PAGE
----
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ASIS News January 2017


The incoming President of ASIS International Thomas J. Langer, CPP, will lead a Society in transition. The retirement of longtime CEO Michael Stack and the selection of incoming CEO Peter J. O’Neil, CAE, in 2016, set the stage for numerous changes in the years ahead. Langer spoke to Security Management about his experiences in ASIS and his plans for the Society’s future.

Langer says that he first became aware of ASIS through the Granite State Chapter in New Hampshire. “I worked for Joe Reynolds, who was the head of security at the time at Sanders Associates, and he had served on the ASIS Board of Directors and was a big proponent. So I joined the chapter and became more active through the councils. The ASIS Defense and Intelligence Council was where I spent a lot of time starting in the early 1990s,” serving in every leadership position at least once.

When Langer first encountered ASIS he didn’t see the big picture. “I was so focused on government security that I didn’t have a real appreciation of the other aspects of the Society—of the other disciplines that are represented. With my involvement in the Board and at the council level—especially the Volunteer Leadership Conference each January—I got to see how much bigger the organization is and how many different industries it encompasses. I realized that there was so much I could learn from other members based on the experiences they had. I found it to be so helpful for me professionally,” Langer says.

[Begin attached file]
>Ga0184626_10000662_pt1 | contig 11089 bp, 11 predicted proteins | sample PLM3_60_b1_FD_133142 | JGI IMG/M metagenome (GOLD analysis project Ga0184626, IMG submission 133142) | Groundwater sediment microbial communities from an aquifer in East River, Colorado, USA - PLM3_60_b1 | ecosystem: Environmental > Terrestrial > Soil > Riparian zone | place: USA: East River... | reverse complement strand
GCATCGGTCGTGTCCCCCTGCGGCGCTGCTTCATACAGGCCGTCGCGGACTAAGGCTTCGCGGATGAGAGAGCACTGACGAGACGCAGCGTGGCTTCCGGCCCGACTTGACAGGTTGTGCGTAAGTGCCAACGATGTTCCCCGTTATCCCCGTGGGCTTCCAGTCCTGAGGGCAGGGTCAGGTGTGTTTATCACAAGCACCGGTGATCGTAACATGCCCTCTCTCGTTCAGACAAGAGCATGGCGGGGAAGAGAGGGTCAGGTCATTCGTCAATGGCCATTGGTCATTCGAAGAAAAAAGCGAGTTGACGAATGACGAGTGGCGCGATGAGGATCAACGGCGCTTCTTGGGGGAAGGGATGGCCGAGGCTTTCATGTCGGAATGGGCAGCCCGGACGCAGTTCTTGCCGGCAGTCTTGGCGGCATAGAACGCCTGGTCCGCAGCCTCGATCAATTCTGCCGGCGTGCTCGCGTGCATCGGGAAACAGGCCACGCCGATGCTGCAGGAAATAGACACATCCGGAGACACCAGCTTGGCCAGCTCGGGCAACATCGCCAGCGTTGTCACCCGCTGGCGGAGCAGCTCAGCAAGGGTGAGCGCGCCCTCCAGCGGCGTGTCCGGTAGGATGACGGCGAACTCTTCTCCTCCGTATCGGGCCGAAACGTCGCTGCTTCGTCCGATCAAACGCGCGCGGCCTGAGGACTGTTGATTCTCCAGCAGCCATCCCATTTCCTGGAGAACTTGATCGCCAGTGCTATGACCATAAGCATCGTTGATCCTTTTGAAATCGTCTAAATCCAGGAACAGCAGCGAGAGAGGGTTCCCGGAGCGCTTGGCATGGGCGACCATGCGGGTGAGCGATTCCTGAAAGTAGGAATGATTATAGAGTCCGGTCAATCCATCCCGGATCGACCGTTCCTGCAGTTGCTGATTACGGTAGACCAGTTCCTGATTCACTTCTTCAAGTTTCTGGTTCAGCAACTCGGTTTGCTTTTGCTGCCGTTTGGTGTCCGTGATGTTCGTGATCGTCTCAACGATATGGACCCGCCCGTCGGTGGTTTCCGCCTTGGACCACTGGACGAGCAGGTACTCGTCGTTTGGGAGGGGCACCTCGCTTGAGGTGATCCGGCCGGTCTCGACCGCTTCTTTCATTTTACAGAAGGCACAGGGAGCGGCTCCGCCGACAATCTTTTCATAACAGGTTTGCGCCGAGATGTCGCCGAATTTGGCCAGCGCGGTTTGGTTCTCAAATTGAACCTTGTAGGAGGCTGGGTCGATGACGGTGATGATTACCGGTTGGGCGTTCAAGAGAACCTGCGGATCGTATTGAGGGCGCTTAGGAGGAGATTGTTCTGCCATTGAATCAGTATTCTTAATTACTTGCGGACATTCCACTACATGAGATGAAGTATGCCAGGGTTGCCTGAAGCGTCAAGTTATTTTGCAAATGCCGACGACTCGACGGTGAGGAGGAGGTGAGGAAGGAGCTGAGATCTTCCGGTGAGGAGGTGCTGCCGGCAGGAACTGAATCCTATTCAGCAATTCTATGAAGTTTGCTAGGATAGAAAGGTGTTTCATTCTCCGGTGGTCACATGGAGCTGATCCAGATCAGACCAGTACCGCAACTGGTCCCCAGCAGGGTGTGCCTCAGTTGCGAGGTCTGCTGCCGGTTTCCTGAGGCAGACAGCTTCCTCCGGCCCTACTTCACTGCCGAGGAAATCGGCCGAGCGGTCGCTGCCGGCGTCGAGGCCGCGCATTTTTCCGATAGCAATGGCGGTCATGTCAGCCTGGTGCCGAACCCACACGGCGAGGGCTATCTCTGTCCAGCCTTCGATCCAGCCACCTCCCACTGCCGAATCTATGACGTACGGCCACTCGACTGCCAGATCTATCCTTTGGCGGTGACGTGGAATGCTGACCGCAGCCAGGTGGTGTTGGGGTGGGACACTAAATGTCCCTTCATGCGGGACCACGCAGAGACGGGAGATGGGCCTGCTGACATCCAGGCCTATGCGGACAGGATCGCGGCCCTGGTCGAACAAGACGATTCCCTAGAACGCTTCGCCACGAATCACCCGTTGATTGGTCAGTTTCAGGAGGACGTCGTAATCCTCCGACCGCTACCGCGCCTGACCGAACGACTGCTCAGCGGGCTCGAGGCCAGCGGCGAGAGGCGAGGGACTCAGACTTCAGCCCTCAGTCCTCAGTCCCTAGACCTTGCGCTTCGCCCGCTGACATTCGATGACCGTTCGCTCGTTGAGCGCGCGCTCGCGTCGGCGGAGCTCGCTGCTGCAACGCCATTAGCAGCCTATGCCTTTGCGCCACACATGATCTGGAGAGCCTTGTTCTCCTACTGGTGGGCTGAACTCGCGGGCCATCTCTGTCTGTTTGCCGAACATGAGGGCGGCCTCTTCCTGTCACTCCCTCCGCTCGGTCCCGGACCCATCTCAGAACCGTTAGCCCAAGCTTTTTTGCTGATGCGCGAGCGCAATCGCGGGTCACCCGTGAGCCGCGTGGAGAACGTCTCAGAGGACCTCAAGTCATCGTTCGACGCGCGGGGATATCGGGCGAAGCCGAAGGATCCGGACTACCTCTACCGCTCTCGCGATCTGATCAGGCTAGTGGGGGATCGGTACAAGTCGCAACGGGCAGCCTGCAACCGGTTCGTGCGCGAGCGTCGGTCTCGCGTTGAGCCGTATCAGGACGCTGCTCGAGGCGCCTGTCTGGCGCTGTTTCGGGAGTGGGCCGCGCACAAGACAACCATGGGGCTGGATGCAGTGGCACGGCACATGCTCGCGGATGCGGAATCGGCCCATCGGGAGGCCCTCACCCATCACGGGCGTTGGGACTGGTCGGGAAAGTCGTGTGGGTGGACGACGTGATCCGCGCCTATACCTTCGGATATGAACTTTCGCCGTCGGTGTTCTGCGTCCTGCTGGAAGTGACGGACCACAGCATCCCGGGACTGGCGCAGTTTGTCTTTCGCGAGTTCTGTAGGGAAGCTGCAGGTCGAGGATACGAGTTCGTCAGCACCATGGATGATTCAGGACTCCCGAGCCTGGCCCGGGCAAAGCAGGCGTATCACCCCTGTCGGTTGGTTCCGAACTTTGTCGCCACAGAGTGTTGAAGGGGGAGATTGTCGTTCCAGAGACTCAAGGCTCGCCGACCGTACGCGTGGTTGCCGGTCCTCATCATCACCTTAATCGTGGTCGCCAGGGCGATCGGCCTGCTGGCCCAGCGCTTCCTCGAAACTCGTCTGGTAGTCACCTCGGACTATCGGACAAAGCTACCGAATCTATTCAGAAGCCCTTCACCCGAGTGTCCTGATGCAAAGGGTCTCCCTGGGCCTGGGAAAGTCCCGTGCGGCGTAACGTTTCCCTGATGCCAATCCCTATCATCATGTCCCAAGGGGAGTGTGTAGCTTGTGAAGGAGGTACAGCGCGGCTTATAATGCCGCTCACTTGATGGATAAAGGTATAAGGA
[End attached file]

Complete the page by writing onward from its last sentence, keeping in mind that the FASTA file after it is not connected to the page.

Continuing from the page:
However, Langer did immediately grasp the significance of his involvement with the Defense and Intelligence Council. “Through the council, ASIS was one of the first organizations in the defense and intelligence industry to bring in other cleared people from different countries. What I found by doing that—we had some support from the Canadians and the United Kingdom—is that we all had similar problems in bridging the gap between government and private industry. We also had a lot of government members who were willing to come in and share their knowledge.”

Once involved with ASIS, other volunteer leaders mentored Langer, encouraging him to get more involved. “I credit [former ASIS President] Cindy Conlon, CPP, with inspiring me to get more involved in ASIS. Cindy was the one who kept pushing me to become more and more involved. Every time I ran into her, she wanted to know what I was doing with ASIS and what I was going to do in the future. She really pushed me.”

While Langer was active in other associations, such as the Aerospace Industries Association, at the time, Conlon kept reminding Langer that ASIS welcomed quality leaders. “Cindy kept steering me right back to ASIS International. In the late 2000s, a spot opened up on the Board and I asked to be considered. It’s been a great run,” says Langer.

According to Langer, the ASIS Board of Directors is unified in its vision for the Society as it seeks to deliver value to existing members, draw in additional members, and serve international constituencies. 

Value. “I think the most important piece we need to deliver is the value proposition,” says Langer “We want a member to be able to look at ASIS International and conclude ‘I see the value in what this organization offers to my job,’ no matter where they are on the career spectrum from entry level to CSO.”

According to Langer, the value proposition can be showcased in many services ASIS offers from “delivering great educational opportunities and content to the members to helping them form the communities that will help them and to be responsive to their needs no matter where they are.”

Langer says that it’s critical for the Society to present tools and educational opportunities that help members reduce risk in their organizations. “We want their employers to also understand why this is an important membership,” he says, “why it’s important to professional development for them.”